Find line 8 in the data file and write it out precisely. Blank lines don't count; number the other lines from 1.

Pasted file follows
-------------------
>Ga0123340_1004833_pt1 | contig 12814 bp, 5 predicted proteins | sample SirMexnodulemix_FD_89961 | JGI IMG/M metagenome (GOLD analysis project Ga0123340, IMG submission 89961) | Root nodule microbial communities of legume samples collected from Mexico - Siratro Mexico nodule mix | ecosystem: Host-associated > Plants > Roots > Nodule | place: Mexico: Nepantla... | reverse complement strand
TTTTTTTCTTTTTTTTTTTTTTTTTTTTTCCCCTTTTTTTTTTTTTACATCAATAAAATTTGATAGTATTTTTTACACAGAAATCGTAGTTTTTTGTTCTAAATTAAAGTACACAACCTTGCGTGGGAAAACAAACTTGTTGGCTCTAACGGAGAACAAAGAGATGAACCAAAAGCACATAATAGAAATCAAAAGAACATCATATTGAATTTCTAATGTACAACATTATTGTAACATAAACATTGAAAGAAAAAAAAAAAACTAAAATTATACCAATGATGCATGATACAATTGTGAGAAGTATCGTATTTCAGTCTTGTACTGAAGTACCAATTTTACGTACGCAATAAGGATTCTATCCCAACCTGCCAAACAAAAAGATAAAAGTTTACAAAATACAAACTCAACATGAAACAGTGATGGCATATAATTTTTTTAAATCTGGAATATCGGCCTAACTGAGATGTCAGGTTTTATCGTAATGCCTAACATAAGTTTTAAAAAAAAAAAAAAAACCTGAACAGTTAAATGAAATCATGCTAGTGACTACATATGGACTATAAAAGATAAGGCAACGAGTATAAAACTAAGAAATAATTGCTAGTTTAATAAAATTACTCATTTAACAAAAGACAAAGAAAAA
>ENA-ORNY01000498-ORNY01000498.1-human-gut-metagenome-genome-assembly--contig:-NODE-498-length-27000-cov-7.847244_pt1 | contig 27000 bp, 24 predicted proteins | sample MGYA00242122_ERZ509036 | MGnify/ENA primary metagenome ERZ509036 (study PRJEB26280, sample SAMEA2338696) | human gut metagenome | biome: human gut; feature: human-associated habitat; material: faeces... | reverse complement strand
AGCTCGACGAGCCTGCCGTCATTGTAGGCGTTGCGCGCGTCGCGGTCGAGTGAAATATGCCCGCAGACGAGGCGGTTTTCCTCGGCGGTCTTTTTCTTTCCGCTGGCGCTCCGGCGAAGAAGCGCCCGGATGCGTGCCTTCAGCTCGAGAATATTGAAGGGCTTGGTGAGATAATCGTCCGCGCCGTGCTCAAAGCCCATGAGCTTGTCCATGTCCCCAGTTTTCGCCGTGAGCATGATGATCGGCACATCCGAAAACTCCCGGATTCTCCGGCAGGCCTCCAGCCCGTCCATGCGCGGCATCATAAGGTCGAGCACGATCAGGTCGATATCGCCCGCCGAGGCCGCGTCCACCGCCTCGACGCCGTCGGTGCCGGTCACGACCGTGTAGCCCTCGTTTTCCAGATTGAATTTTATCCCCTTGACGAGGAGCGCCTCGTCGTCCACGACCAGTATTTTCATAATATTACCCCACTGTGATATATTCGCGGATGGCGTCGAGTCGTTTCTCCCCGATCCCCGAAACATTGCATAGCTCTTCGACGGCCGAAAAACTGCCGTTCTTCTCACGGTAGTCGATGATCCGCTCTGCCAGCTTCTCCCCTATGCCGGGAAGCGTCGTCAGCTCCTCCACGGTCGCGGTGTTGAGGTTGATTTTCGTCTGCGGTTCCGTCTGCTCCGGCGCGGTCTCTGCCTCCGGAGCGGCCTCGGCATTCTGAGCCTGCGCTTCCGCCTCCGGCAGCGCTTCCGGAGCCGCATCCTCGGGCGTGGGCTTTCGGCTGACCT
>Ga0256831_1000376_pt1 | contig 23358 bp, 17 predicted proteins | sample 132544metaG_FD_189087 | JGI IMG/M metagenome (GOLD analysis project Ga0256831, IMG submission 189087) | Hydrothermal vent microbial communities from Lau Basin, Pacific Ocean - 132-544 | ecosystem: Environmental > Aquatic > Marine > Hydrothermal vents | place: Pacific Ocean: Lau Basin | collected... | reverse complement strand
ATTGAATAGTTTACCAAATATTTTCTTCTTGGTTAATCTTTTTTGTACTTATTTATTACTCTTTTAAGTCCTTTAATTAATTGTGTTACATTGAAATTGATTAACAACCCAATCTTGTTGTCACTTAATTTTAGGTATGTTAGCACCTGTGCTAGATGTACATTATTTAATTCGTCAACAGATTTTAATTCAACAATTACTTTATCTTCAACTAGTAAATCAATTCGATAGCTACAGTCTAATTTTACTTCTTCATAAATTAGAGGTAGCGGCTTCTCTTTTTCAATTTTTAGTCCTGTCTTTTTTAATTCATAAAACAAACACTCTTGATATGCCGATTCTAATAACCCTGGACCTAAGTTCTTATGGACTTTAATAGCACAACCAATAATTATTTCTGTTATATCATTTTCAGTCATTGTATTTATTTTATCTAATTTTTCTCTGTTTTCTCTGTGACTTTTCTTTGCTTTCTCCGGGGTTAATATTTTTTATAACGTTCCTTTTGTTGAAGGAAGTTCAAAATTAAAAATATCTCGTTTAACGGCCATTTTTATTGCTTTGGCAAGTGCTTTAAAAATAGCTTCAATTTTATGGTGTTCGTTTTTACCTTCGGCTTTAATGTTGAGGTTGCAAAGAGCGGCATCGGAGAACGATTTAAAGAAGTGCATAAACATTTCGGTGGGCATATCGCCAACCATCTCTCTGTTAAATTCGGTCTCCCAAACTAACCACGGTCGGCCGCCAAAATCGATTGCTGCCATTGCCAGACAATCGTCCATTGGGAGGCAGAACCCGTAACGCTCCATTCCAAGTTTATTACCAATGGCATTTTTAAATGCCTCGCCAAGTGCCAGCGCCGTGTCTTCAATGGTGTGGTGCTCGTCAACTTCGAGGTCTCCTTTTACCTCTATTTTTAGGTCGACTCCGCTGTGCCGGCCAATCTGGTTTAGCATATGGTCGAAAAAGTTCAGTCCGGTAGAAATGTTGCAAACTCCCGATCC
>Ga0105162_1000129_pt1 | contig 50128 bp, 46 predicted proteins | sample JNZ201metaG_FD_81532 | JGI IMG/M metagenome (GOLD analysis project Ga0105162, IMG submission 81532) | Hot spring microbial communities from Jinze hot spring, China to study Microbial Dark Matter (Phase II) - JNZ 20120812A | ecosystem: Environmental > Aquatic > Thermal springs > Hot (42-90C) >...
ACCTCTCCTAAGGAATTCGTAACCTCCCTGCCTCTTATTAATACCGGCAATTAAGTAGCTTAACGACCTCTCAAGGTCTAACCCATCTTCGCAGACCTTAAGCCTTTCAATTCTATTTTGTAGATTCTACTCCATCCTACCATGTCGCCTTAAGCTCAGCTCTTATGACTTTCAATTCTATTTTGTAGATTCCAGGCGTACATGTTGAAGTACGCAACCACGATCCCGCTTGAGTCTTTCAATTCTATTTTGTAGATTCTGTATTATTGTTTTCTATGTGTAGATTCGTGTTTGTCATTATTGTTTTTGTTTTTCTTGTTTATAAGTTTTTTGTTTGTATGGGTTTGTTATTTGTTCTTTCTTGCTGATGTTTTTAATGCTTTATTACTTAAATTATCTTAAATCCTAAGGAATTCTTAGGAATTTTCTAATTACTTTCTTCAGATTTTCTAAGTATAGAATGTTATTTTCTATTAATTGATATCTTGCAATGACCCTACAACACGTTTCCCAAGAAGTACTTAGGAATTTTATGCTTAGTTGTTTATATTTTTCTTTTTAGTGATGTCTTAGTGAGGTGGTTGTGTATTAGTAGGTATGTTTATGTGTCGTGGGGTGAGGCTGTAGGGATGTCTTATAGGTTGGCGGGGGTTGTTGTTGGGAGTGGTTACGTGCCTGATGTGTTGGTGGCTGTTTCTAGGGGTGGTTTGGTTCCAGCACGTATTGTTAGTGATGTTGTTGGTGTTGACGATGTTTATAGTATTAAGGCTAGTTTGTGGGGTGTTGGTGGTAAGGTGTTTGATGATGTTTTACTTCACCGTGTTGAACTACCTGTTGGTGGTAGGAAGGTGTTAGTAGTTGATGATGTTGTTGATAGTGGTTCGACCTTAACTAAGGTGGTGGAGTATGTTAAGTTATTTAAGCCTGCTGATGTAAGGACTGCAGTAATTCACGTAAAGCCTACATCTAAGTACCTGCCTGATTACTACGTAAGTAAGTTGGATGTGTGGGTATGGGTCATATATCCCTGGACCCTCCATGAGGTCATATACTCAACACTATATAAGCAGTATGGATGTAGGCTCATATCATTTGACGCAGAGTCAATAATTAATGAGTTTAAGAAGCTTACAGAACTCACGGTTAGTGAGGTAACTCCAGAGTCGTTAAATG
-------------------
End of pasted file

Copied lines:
ACCTCTCCTAAGGAATTCGTAACCTCCCTGCCTCTTATTAATACCGGCAATTAAGTAGCTTAACGACCTCTCAAGGTCTAACCCATCTTCGCAGACCTTAAGCCTTTCAATTCTATTTTGTAGATTCTACTCCATCCTACCATGTCGCCTTAAGCTCAGCTCTTATGACTTTCAATTCTATTTTGTAGATTCCAGGCGTACATGTTGAAGTACGCAACCACGATCCCGCTTGAGTCTTTCAATTCTATTTTGTAGATTCTGTATTATTGTTTTCTATGTGTAGATTCGTGTTTGTCATTATTGTTTTTGTTTTTCTTGTTTATAAGTTTTTTGTTTGTATGGGTTTGTTATTTGTTCTTTCTTGCTGATGTTTTTAATGCTTTATTACTTAAATTATCTTAAATCCTAAGGAATTCTTAGGAATTTTCTAATTACTTTCTTCAGATTTTCTAAGTATAGAATGTTATTTTCTATTAATTGATATCTTGCAATGACCCTACAACACGTTTCCCAAGAAGTACTTAGGAATTTTATGCTTAGTTGTTTATATTTTTCTTTTTAGTGATGTCTTAGTGAGGTGGTTGTGTATTAGTAGGTATGTTTATGTGTCGTGGGGTGAGGCTGTAGGGATGTCTTATAGGTTGGCGGGGGTTGTTGTTGGGAGTGGTTACGTGCCTGATGTGTTGGTGGCTGTTTCTAGGGGTGGTTTGGTTCCAGCACGTATTGTTAGTGATGTTGTTGGTGTTGACGATGTTTATAGTATTAAGGCTAGTTTGTGGGGTGTTGGTGGTAAGGTGTTTGATGATGTTTTACTTCACCGTGTTGAACTACCTGTTGGTGGTAGGAAGGTGTTAGTAGTTGATGATGTTGTTGATAGTGGTTCGACCTTAACTAAGGTGGTGGAGTATGTTAAGTTATTTAAGCCTGCTGATGTAAGGACTGCAGTAATTCACGTAAAGCCTACATCTAAGTACCTGCCTGATTACTACGTAAGTAAGTTGGATGTGTGGGTATGGGTCATATATCCCTGGACCCTCCATGAGGTCATATACTCAACACTATATAAGCAGTATGGATGTAGGCTCATATCATTTGACGCAGAGTCAATAATTAATGAGTTTAAGAAGCTTACAGAACTCACGGTTAGTGAGGTAACTCCAGAGTCGTTAAATG